On Christmas Eve, after opening one gift (usually new pajamas), mom and dad would bundle us up and usher us out to the car for midnight mass. My sisters and I often had songs to sing that we had learned for this occasion. I can still sing them and can hear my sister's descant and alto voices combining with mine. I was usually soprano although I know that there was a descant singer busting to get out (this is where my sisters will crack up while reading this!). After mass, we would go home to the table set and a meat pie coming out of the oven. Then, we would set up some cookies, a glass of milk and our letters to Santa expressing our heart's desire and explaining the moments in the year when we were not-so-nice and justifying why we really did deserve the things we were asking for. My dad would also throw in some carrots for the reindeer and a bottle of beer for Old Saint Nick. This is an ancient Irish tradition, apparently.
I was wondering if children still write letters to Santa or does Santa get emails or texts now? I know that Canada Post offers an awesome service where children can send their letters to: Santa Claus, North Pole, HOH OHO, Canada. Each letter gets a reply from Santa himself. I want that job next year.......writing letters back to the children on behalf of Santa Claus. I may look into that. Check out this blog for a wonderful post on being a Santa Letter Responder (Thanks to PamelaArtsinSF for letting me know about this post!).
A few years ago after my husband and I blended our lives, I came across a letter he wrote to Santa when he was probably around 8 or 9 years old. His mom had tucked it away with various papers and it managed to survive the years. This is what it says:
I don't want to much but it costs $18.96.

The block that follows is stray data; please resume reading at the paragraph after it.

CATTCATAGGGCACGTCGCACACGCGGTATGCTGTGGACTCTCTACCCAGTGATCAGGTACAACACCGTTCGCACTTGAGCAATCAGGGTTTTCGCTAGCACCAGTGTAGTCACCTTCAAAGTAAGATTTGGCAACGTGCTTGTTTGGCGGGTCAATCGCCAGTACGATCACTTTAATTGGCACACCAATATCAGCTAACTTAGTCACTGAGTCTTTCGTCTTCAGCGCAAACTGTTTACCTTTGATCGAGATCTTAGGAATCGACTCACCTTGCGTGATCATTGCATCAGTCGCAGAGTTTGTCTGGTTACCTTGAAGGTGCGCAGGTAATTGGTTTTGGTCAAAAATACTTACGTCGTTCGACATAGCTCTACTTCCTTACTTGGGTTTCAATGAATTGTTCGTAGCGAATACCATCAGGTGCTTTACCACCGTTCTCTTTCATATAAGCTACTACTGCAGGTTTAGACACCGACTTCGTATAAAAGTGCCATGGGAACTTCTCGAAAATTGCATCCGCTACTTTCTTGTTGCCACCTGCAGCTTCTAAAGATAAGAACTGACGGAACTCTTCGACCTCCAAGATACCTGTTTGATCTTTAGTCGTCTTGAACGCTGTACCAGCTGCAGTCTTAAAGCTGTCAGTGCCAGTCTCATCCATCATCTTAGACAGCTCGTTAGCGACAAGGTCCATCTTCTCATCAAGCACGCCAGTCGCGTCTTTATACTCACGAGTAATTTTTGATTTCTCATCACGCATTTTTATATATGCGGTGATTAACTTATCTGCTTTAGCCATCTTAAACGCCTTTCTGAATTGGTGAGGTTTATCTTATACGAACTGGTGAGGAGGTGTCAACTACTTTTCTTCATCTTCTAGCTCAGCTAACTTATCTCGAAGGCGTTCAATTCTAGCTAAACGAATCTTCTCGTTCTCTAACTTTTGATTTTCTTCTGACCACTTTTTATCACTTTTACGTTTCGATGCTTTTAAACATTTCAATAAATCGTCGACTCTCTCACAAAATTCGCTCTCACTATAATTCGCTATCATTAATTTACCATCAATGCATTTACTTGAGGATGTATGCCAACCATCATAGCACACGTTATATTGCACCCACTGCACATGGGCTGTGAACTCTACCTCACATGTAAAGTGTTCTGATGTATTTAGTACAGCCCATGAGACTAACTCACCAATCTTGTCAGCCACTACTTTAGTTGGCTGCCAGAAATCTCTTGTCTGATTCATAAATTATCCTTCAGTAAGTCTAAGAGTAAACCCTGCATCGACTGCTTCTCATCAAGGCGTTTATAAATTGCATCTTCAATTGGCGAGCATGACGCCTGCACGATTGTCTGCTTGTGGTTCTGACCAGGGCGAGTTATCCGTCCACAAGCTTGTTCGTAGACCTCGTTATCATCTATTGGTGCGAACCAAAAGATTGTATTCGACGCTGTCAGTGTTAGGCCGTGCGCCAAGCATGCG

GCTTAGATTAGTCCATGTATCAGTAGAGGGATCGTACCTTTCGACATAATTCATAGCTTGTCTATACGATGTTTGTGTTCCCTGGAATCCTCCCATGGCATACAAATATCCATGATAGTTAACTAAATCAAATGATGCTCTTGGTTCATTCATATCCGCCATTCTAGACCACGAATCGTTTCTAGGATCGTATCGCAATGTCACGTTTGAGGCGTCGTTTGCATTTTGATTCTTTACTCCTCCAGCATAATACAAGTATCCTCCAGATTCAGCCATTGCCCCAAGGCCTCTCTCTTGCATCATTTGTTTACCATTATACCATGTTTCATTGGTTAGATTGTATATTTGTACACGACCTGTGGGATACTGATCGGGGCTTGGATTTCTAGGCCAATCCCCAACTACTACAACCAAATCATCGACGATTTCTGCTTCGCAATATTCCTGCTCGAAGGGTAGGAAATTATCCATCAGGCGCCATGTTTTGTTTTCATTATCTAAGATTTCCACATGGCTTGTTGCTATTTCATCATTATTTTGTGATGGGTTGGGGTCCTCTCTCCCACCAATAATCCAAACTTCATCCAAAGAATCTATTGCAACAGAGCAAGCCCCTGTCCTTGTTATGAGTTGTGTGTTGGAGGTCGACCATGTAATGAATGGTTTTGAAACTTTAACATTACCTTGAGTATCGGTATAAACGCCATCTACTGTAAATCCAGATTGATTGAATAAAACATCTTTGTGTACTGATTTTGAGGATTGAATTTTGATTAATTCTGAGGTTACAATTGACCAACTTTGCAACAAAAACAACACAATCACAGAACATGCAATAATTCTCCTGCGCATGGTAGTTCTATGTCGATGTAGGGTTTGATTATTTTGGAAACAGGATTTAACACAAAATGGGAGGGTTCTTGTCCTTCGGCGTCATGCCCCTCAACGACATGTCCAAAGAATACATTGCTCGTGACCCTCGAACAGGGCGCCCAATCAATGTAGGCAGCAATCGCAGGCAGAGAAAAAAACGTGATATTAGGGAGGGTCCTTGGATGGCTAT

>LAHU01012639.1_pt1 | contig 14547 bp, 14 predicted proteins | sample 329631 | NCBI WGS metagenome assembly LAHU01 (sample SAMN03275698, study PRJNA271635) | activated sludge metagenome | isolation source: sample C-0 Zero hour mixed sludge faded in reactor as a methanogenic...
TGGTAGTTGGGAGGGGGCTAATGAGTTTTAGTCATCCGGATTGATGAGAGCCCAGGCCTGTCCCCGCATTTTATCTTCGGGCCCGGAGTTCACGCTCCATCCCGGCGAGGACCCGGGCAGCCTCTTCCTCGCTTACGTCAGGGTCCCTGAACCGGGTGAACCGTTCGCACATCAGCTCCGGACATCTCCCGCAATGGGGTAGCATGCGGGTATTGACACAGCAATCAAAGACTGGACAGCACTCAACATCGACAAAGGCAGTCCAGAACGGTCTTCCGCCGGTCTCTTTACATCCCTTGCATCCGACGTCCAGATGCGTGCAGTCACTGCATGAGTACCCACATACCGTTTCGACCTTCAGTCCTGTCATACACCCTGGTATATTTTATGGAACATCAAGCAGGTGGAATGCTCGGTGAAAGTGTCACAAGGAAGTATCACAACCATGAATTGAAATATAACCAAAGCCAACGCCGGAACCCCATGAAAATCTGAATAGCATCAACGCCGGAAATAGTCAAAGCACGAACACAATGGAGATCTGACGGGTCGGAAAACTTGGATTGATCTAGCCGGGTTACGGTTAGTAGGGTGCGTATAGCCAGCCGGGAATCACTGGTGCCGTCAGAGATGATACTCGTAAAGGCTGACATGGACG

It is Road Atlanta (page 449)
and 3 position laser rifle (page 440).
Love Timmy Graham
P.S I think it will be quite a bit of money so
The page references would have been for the Sears Christmas Wish Book. Every kid growing up in the 70's in Canada anticipated the arrival of this special catalogue. The "P.S" bit cracks me up and breaks my heart at the same time. My husband is a gentle and caring soul who would give the shirt off his back if it were needed. He will do without before he will have someone be in need. Even as a young boy he was thinking of Santa and how much it might cost for Santa to actually give him the things he wanted.
I know a lot of parents today who don't believe in buying into the whole "Santa Claus" thing for fear of "lying" to their children about an imaginary elf who flies through the air and manages to deliver presents all over the world in one night to "good" children only. I say we have gotten way to politically correct and serious. I think I knew early on that this whole Santa thing was a bit of a stretch but continued to pretend to believe in Santa much longer than I actually did for my parent's sake. My parents did a good job of teaching us the true meaning of Christmas while also creating glorious memories of the magic of it all. And contrary to popular belief, I don't remember a lot of the things I got but what I remember is the "feeling" of Christmas: warm pajamas, special treats, my dad reading "The Grinch Who Stole Christmas" every Christmas Eve, candles burning and Elvis's Christmas album playing in the background. I remember knowing that this was a very unique time of year and learning the importance of tradition and family and being grateful. To this day, I can close my eyes and can access that "feeling" of anticipation when we would leave out our letters for Santa and go to bed knowing that when morning came, Santa would have left behind cookie crumbs, an empty milk glass, an empty bottle of beer (he was very thirsty!) and we would miraculously receive the very special gifts we had asked for.
"Wishing all of you, TLWR followers and readers, a very joyful & magical holiday season however and whatever you celebrate. I will be back again in the new year."